Astrid rolls her eyes as her mother takes her and bestie Nicole to a surprise "evening of cultural enlightenment!"  Astrid knows what that means because in the past it mean poetry readings, opera performances and trips to the modern art gallery. The girls are amazed when Astrid's mom's cultural outing takes them instead to an evening of Roller Derby! Astrid is quickly obsessed with the derby and is quite taken with local Rose City Roller jammer "Rainbow Bite".  At dinner after the derby, Astrid's mom shows the girls a flyer for a Jr. Derby League summer camp, and Astrid knows that is exactly how she and Rachel should spend their summer.

Unfortunately for Astrid, Nicole doesn't feel the same way.  She'd rather go to dance camp than spend her summer skating.  Astrid can't understand this, especially since prissy Rachel is going to be at dance camp too.  The same Rachel who embarrassed Astrid  back in first grade and had been giving her grief ever since.

Astrid goes through with Derby camp even without Nicole.  She doesn't let her mom know that Nicole isn't going, even though it's Nicole's mom who is supposed to drive her home from camp! The first day is a disaster. Not only do all of the other girls look older and different, complete with dyed hair and piercings, but they all seem to know how to skate a whole lot better than Astrid does!  Then there is the pain.  Lots and lots of it.  Add onto this the fact that Astrid has to walk all the way home in the blazing sun, and it turns out the Jr. Derby camp isn't going exactly as amazingly as she had imagined it.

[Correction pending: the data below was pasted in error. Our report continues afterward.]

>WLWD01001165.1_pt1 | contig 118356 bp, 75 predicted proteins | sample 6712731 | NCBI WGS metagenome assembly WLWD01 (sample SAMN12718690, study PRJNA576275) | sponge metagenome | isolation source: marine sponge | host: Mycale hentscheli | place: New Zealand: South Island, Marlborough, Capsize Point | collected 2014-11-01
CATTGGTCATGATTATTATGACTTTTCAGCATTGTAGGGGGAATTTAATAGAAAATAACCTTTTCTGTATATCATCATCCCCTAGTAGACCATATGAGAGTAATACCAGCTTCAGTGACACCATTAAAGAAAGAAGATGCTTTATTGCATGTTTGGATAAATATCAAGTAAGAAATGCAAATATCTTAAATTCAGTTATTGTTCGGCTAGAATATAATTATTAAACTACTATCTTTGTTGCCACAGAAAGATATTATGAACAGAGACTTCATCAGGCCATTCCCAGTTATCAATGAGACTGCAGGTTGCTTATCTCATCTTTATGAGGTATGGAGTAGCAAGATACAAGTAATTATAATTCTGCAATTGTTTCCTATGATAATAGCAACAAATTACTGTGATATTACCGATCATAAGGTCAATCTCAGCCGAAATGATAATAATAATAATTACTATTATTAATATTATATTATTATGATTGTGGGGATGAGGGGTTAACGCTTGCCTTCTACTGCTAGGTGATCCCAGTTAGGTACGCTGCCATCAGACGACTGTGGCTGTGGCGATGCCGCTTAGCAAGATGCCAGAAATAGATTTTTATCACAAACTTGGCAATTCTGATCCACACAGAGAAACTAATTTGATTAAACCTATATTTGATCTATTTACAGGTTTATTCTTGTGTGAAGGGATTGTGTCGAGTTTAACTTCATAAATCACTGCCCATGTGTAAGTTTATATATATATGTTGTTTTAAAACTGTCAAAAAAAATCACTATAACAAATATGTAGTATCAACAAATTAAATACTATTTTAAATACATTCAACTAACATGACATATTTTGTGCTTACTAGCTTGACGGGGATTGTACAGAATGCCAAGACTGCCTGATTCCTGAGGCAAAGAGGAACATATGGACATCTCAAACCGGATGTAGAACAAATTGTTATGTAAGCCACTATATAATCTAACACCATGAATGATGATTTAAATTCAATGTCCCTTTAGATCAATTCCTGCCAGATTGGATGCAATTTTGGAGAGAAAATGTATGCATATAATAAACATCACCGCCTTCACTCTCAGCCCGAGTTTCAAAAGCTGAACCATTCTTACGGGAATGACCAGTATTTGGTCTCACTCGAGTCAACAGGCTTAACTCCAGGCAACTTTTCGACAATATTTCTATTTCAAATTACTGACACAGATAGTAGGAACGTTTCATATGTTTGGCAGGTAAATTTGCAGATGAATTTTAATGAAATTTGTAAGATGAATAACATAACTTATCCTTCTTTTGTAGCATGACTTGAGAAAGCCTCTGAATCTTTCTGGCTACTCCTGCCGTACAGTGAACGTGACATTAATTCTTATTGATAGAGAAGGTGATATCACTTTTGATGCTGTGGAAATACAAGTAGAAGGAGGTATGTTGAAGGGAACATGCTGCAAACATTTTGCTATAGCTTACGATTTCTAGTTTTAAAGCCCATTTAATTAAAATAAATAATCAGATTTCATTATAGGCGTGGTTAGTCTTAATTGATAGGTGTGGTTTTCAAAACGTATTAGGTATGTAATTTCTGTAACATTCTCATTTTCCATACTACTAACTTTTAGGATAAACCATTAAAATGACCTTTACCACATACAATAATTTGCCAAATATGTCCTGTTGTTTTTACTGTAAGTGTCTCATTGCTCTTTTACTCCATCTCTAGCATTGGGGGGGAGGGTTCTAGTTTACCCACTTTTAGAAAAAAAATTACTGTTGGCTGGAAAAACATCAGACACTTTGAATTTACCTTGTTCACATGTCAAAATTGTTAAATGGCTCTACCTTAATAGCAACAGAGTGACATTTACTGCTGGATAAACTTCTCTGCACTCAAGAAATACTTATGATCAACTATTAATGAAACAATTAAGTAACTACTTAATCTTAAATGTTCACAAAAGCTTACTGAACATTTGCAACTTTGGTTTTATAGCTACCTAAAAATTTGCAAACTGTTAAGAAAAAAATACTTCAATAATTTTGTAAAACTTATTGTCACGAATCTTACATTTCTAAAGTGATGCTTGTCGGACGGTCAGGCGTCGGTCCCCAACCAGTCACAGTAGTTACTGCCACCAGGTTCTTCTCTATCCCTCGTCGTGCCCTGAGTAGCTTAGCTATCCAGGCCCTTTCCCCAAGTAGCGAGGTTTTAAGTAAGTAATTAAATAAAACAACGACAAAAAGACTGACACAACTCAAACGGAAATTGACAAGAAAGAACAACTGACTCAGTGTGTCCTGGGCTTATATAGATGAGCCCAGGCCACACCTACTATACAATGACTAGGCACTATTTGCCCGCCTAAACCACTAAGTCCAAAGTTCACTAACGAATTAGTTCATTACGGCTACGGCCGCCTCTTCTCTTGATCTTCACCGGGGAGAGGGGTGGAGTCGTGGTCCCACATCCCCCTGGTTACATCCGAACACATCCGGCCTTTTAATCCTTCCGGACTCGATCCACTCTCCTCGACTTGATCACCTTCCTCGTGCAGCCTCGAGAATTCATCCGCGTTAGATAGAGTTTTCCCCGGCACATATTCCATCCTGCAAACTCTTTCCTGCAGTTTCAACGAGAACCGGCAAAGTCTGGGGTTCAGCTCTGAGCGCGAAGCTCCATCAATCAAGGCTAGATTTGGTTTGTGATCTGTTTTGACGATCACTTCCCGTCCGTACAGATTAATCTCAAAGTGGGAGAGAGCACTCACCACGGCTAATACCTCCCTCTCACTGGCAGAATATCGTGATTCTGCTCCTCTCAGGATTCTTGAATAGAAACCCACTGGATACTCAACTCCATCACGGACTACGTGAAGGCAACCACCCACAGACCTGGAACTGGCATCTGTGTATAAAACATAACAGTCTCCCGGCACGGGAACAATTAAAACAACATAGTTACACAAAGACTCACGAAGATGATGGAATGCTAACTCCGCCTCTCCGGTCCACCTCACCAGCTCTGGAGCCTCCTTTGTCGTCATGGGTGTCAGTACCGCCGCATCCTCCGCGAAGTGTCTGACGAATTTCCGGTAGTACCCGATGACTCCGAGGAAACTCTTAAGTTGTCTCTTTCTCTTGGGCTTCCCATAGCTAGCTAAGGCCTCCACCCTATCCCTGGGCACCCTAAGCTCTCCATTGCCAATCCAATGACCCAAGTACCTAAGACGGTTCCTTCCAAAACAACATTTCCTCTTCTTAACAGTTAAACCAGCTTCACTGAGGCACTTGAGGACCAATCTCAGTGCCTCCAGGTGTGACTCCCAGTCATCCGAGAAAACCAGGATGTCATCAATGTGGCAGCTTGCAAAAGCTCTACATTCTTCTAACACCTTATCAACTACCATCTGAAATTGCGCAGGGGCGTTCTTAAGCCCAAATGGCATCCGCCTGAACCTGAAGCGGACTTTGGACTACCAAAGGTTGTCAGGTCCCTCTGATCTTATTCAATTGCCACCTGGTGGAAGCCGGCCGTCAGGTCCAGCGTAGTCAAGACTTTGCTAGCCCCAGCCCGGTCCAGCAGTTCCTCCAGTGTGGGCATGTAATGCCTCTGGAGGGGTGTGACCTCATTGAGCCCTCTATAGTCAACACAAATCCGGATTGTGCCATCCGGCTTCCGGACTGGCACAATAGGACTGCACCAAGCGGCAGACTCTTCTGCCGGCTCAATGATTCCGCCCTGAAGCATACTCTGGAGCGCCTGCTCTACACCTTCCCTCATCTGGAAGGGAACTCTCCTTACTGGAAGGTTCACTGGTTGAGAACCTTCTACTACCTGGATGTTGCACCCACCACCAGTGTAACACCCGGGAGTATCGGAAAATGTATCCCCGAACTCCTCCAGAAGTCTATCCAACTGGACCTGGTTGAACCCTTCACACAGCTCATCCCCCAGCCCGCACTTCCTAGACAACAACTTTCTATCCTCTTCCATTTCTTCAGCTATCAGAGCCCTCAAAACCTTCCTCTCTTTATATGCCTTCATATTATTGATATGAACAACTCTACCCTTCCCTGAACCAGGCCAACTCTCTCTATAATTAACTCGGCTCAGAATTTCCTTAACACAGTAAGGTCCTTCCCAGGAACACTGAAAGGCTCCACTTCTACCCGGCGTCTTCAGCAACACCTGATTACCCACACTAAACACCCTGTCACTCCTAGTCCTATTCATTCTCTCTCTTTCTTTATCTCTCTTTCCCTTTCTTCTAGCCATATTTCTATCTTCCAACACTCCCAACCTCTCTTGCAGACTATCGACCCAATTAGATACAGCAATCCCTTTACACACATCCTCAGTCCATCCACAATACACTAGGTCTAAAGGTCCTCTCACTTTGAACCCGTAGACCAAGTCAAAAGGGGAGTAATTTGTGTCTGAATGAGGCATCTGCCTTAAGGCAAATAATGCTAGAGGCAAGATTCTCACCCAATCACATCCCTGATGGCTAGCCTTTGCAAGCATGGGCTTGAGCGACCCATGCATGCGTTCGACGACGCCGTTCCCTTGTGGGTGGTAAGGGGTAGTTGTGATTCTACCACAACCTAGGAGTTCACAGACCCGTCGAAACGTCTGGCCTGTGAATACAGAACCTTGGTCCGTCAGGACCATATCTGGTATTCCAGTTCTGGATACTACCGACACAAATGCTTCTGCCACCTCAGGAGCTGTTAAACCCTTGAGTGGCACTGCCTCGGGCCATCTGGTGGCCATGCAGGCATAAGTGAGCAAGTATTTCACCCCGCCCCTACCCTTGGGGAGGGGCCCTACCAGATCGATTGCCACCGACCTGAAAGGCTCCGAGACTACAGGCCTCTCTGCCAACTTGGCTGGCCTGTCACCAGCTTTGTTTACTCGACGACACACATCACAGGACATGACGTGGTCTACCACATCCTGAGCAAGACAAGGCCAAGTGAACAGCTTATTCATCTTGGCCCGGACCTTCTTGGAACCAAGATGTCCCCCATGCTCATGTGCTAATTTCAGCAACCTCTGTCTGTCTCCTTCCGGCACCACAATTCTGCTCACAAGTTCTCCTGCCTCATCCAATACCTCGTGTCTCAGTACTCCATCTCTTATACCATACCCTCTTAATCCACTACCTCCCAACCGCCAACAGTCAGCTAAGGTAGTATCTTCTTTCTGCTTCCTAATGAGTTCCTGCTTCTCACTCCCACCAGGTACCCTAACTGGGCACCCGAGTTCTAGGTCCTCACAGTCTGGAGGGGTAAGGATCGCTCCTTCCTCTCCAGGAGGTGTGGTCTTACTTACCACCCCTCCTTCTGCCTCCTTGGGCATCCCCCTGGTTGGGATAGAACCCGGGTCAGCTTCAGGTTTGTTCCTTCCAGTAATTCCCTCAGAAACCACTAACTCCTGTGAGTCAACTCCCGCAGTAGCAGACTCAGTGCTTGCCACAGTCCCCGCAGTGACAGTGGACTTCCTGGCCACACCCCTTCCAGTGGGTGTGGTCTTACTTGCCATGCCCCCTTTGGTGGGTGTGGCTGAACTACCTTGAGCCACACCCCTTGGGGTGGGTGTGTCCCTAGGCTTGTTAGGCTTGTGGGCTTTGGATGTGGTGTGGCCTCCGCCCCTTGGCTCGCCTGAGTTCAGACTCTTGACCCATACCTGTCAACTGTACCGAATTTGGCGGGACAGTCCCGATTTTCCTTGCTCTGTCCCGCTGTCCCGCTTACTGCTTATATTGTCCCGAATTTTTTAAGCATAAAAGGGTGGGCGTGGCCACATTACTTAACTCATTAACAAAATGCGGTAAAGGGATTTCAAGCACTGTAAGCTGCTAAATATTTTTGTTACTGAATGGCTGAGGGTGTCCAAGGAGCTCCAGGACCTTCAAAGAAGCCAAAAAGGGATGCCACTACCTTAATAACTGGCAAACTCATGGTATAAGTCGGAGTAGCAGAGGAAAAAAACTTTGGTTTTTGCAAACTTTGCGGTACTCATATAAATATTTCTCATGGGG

Astrid's summer is filled with the ups and down as they can only be felt in the tween years.  Keeping secrets, finding new friends, getting caught in a lie, and growing pains are all a part of Astrid's days at camp.  Throw in some rainbow socks and Hugh Jackman voodoo dolls and the result is a graphic novel that hits the sweet spot for the 9-12 year old set.  Filled with colorful and welcoming art, Roller Girl is certain to sit on the shelf for the same number of minutes as books by Telgemeier and Bell. Do yourself a favor and get multiple copies.

Saturday, February 07, 2015

Moonpenny Island, by Tricia Springstubb

Flor and Sylvie are the best of friends.  They live on Moonpenny Island - a small island that only boasts 200 residents when all of the summer folks leave.  Even though Sylvie and Flor seem quite different from one another, they compliment each other very well.  Sylvie doesn't make fun of Flor's fears, and when she does laugh at her, it's not the kind of laugh that hurts her feelings.